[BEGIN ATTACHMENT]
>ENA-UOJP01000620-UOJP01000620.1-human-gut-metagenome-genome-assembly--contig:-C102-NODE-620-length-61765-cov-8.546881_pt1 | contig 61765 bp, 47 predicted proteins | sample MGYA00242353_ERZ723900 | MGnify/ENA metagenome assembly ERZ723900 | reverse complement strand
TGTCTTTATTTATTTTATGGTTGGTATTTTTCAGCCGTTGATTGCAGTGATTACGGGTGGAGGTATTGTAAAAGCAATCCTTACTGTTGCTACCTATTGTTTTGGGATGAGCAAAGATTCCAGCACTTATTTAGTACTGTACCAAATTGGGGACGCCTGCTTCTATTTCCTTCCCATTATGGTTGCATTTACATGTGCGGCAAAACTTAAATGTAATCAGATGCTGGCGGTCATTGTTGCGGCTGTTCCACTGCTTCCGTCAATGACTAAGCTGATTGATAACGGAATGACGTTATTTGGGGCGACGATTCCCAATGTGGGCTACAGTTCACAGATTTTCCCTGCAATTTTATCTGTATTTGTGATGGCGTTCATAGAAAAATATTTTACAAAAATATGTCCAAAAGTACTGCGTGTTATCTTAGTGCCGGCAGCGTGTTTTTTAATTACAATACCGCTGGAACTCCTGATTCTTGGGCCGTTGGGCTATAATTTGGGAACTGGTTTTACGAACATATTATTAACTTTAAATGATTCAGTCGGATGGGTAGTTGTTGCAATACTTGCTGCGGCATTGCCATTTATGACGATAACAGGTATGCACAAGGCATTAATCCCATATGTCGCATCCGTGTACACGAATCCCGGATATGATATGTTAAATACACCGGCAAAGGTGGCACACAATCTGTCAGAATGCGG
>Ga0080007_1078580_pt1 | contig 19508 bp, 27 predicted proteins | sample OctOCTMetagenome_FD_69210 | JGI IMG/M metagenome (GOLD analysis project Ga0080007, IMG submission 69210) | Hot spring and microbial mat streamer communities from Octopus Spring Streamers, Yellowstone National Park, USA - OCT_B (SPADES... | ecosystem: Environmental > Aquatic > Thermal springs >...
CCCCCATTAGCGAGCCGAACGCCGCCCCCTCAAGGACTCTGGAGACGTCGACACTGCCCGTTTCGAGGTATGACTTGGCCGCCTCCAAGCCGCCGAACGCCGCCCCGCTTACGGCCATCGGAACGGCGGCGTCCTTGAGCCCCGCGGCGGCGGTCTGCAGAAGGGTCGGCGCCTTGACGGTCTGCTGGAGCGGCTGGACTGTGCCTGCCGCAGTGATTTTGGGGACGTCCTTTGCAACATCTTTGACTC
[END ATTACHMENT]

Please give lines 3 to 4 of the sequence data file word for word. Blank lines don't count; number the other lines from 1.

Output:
>Ga0080007_1078580_pt1 | contig 19508 bp, 27 predicted proteins | sample OctOCTMetagenome_FD_69210 | JGI IMG/M metagenome (GOLD analysis project Ga0080007, IMG submission 69210) | Hot spring and microbial mat streamer communities from Octopus Spring Streamers, Yellowstone National Park, USA - OCT_B (SPADES... | ecosystem: Environmental > Aquatic > Thermal springs >...
CCCCCATTAGCGAGCCGAACGCCGCCCCCTCAAGGACTCTGGAGACGTCGACACTGCCCGTTTCGAGGTATGACTTGGCCGCCTCCAAGCCGCCGAACGCCGCCCCGCTTACGGCCATCGGAACGGCGGCGTCCTTGAGCCCCGCGGCGGCGGTCTGCAGAAGGGTCGGCGCCTTGACGGTCTGCTGGAGCGGCTGGACTGTGCCTGCCGCAGTGATTTTGGGGACGTCCTTTGCAACATCTTTGACTC